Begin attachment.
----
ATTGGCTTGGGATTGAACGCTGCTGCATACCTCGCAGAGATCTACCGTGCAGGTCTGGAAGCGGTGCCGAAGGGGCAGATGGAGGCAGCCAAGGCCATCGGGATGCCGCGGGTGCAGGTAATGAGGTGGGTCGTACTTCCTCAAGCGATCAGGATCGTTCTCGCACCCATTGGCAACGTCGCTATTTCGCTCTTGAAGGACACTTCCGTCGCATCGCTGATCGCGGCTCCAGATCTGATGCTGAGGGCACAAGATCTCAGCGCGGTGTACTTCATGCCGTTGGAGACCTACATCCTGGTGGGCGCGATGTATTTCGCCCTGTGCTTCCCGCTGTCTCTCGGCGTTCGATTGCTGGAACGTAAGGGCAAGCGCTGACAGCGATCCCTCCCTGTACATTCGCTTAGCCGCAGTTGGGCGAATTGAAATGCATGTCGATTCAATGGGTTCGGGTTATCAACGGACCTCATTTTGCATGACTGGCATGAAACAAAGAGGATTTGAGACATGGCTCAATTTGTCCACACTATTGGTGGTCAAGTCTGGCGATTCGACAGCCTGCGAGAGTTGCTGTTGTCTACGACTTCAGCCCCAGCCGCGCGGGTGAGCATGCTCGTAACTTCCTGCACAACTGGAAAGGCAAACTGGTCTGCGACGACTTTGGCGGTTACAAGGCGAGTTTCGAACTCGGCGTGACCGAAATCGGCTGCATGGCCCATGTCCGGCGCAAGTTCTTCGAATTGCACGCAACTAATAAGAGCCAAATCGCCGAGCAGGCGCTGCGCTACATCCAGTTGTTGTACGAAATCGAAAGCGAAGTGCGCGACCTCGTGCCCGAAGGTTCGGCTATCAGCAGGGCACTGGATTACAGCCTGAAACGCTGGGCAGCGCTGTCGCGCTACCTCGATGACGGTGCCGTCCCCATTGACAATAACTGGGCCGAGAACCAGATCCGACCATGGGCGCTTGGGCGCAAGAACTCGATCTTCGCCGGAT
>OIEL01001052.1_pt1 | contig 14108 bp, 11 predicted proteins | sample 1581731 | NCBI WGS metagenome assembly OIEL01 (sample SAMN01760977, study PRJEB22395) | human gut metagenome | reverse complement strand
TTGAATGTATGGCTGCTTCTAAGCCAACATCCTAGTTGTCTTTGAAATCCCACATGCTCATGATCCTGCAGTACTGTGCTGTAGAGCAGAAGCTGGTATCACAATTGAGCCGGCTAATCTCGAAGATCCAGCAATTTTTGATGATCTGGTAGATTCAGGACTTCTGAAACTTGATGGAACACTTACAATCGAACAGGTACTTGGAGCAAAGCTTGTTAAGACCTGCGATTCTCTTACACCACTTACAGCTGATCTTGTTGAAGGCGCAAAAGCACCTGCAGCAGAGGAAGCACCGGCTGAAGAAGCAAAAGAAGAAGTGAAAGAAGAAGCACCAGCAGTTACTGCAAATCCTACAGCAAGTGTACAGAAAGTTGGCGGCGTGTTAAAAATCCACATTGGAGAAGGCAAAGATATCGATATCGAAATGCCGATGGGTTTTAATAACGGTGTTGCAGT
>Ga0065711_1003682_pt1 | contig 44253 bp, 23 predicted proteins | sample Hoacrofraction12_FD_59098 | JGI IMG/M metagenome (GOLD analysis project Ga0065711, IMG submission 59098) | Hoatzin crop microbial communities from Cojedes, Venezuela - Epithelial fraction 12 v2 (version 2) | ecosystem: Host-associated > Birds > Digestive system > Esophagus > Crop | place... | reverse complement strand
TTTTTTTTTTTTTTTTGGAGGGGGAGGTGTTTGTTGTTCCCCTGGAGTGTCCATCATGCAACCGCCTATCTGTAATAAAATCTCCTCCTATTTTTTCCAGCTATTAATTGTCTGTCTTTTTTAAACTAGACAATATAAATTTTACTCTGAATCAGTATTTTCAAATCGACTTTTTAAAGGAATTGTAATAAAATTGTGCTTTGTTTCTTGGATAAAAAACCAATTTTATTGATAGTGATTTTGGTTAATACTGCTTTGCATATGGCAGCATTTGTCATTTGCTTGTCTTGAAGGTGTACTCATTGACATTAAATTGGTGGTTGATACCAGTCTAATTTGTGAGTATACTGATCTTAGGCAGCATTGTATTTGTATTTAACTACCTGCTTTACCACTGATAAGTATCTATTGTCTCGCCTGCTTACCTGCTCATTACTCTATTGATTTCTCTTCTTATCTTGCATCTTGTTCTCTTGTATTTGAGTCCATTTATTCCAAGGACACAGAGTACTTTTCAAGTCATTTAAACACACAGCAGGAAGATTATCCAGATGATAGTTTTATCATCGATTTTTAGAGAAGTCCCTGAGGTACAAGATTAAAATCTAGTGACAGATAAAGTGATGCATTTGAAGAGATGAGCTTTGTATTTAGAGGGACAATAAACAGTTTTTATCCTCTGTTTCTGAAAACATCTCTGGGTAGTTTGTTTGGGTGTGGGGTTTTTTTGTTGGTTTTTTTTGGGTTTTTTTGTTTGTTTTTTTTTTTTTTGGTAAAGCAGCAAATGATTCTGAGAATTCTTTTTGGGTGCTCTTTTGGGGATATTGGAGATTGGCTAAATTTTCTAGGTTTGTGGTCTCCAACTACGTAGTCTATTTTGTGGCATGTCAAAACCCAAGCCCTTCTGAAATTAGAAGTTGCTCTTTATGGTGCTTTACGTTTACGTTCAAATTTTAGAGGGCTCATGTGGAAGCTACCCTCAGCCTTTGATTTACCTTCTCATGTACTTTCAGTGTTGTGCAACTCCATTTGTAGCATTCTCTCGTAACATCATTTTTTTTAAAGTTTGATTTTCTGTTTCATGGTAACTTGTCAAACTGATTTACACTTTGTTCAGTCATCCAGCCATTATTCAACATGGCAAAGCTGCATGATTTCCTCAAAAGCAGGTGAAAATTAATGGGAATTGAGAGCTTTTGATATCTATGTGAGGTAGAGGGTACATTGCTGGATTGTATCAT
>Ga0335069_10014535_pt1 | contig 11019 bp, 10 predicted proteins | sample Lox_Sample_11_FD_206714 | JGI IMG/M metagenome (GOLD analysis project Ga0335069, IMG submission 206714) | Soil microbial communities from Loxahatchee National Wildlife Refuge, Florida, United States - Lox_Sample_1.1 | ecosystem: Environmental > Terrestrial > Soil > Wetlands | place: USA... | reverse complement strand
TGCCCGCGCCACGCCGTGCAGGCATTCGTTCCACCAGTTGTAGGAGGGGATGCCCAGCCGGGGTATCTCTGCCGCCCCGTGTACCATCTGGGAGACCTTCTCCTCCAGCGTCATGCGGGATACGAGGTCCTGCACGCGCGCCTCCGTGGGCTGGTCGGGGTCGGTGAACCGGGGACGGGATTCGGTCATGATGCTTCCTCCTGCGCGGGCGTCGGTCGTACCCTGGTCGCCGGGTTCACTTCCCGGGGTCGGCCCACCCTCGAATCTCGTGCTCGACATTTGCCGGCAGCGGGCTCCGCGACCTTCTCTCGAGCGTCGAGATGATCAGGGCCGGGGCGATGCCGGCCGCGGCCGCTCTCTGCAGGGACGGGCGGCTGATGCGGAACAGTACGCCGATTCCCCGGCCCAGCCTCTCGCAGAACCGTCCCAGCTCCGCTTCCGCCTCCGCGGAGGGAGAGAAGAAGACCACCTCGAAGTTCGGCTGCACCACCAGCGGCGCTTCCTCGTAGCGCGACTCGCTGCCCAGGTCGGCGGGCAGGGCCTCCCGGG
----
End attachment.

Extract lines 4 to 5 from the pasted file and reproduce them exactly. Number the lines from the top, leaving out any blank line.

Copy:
>Ga0065711_1003682_pt1 | contig 44253 bp, 23 predicted proteins | sample Hoacrofraction12_FD_59098 | JGI IMG/M metagenome (GOLD analysis project Ga0065711, IMG submission 59098) | Hoatzin crop microbial communities from Cojedes, Venezuela - Epithelial fraction 12 v2 (version 2) | ecosystem: Host-associated > Birds > Digestive system > Esophagus > Crop | place... | reverse complement strand
TTTTTTTTTTTTTTTTGGAGGGGGAGGTGTTTGTTGTTCCCCTGGAGTGTCCATCATGCAACCGCCTATCTGTAATAAAATCTCCTCCTATTTTTTCCAGCTATTAATTGTCTGTCTTTTTTAAACTAGACAATATAAATTTTACTCTGAATCAGTATTTTCAAATCGACTTTTTAAAGGAATTGTAATAAAATTGTGCTTTGTTTCTTGGATAAAAAACCAATTTTATTGATAGTGATTTTGGTTAATACTGCTTTGCATATGGCAGCATTTGTCATTTGCTTGTCTTGAAGGTGTACTCATTGACATTAAATTGGTGGTTGATACCAGTCTAATTTGTGAGTATACTGATCTTAGGCAGCATTGTATTTGTATTTAACTACCTGCTTTACCACTGATAAGTATCTATTGTCTCGCCTGCTTACCTGCTCATTACTCTATTGATTTCTCTTCTTATCTTGCATCTTGTTCTCTTGTATTTGAGTCCATTTATTCCAAGGACACAGAGTACTTTTCAAGTCATTTAAACACACAGCAGGAAGATTATCCAGATGATAGTTTTATCATCGATTTTTAGAGAAGTCCCTGAGGTACAAGATTAAAATCTAGTGACAGATAAAGTGATGCATTTGAAGAGATGAGCTTTGTATTTAGAGGGACAATAAACAGTTTTTATCCTCTGTTTCTGAAAACATCTCTGGGTAGTTTGTTTGGGTGTGGGGTTTTTTTGTTGGTTTTTTTTGGGTTTTTTTGTTTGTTTTTTTTTTTTTTGGTAAAGCAGCAAATGATTCTGAGAATTCTTTTTGGGTGCTCTTTTGGGGATATTGGAGATTGGCTAAATTTTCTAGGTTTGTGGTCTCCAACTACGTAGTCTATTTTGTGGCATGTCAAAACCCAAGCCCTTCTGAAATTAGAAGTTGCTCTTTATGGTGCTTTACGTTTACGTTCAAATTTTAGAGGGCTCATGTGGAAGCTACCCTCAGCCTTTGATTTACCTTCTCATGTACTTTCAGTGTTGTGCAACTCCATTTGTAGCATTCTCTCGTAACATCATTTTTTTTAAAGTTTGATTTTCTGTTTCATGGTAACTTGTCAAACTGATTTACACTTTGTTCAGTCATCCAGCCATTATTCAACATGGCAAAGCTGCATGATTTCCTCAAAAGCAGGTGAAAATTAATGGGAATTGAGAGCTTTTGATATCTATGTGAGGTAGAGGGTACATTGCTGGATTGTATCAT